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The Victorian Cancer Registry had the problem of only having records about cancer patients at the time of their diagnosis and at their death. This leaves a very incomplete record of the progression of the disease, for example there is no systematically collected information about the recurrence of cancer, how quickly it re-occurs for different tumours and the nature of how it spreads when it does re-occur. Whilst initial diagnosis typically comes through pathology reports or surgical intervention there are no such sources for recurrence and its progression. This information is typically contained in radiology imaging reports which the Registry does not collect. Furthermore the task of collecting these reports using the current methods of receiving faxes, letters and email messages from the various services is not practical given today’s stringent budget restrictions and the substantial labour force needed to process some 100,000s of reports. The VCR turned to HLA to formulate a full automatic solution to this data collection problem.

The basic solution was to design a pipeline where the data would flow from the radiologists imaging service to the registry’s data stores without any manual intervention, as shown in the figure below.

The purpose of the pipeline is to automatically complete these tasks:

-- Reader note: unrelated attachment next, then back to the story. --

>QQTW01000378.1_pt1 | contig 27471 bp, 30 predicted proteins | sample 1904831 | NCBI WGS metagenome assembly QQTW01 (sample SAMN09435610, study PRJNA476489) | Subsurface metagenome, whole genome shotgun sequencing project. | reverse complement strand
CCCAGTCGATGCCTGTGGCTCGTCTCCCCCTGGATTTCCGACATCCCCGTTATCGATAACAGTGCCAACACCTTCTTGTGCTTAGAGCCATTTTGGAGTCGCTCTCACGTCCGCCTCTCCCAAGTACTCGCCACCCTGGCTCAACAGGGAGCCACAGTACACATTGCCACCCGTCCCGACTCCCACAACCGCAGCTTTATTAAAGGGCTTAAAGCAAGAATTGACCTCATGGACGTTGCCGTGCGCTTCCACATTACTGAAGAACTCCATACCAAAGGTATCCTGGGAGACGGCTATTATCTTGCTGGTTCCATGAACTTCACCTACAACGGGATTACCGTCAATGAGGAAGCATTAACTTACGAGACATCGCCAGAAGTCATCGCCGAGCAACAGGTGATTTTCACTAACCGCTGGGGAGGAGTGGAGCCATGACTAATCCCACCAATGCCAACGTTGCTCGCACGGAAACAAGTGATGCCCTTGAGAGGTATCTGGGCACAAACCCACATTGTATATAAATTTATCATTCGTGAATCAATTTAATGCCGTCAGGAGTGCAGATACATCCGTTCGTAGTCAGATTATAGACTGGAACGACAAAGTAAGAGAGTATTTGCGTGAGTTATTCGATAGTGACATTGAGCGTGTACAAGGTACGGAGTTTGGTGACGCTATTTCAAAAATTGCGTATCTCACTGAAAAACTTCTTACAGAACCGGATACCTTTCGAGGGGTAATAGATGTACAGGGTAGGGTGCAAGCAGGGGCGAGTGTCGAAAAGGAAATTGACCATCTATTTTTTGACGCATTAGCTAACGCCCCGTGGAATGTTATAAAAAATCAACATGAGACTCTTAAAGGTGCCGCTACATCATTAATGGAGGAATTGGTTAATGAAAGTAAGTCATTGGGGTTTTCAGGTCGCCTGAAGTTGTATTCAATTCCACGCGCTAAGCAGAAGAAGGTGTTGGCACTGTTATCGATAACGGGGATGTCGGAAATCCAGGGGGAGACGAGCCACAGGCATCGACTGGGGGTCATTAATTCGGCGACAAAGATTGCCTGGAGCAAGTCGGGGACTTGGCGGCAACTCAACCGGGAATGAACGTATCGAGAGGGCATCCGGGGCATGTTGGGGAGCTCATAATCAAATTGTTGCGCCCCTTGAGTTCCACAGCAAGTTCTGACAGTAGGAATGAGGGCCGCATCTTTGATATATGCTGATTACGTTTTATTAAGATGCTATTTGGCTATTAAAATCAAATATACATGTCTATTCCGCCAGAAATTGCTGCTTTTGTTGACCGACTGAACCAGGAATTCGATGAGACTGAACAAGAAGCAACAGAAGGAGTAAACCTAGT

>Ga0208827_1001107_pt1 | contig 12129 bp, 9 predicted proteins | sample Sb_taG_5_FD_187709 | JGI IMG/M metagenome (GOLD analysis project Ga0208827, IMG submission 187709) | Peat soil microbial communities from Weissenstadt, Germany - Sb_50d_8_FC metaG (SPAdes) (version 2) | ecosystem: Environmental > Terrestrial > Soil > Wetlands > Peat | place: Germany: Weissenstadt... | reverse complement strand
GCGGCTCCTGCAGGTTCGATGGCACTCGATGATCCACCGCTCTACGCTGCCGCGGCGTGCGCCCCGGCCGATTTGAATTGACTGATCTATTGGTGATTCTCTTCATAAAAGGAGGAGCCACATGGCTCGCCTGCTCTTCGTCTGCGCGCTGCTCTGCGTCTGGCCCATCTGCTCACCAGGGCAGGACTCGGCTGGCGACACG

• Identify cancer reports at the imaging service, typically found in PET, MRI, CT and Bone Scan;
  • Transfer using the Internet cancer reports from the imaging service to the Cancer Registry;
  • Identify the report purpose and tumour type;
  • Annotate the report for semantic, grammatical and structural features;
  • Extract measures of disease extent.
  • Infer the generalised codes used in medicine for describing disease progression; and,
  • Pass this data into the registry data stores.

The pipeline consists of firstly, a document classifier installed at the site of a radiology imaging service that picks up reports as they are completed by a radiologist and detects if they are a cancer or some other non-cancer condition. The cancer report is automatically forwarded to the registry where it enters the next stage of the pipeline and is passed through a document classifier that identifies the purpose of the report such as whether it is for diagnosis, or, treatment monitoring, or, evaluation of recurrence, etc. The next processor is also a document classifier that determines the tumour stream of the report, for example, pancreas, colorectal, lung, etc. Subsequently the report is sent to a semantic tagger that recognises all the content in the report of semantic, grammatical and structural relevance to the registry’s data collection objectives. This pertinent content such as tumour site, size, nodal and metastatic involvement are extracted from the report and converted to the assessment codes used in clinical practice to identify the severity of the disease, the TNM and Staging scores. This content is then lodged into the registry’s data stores.

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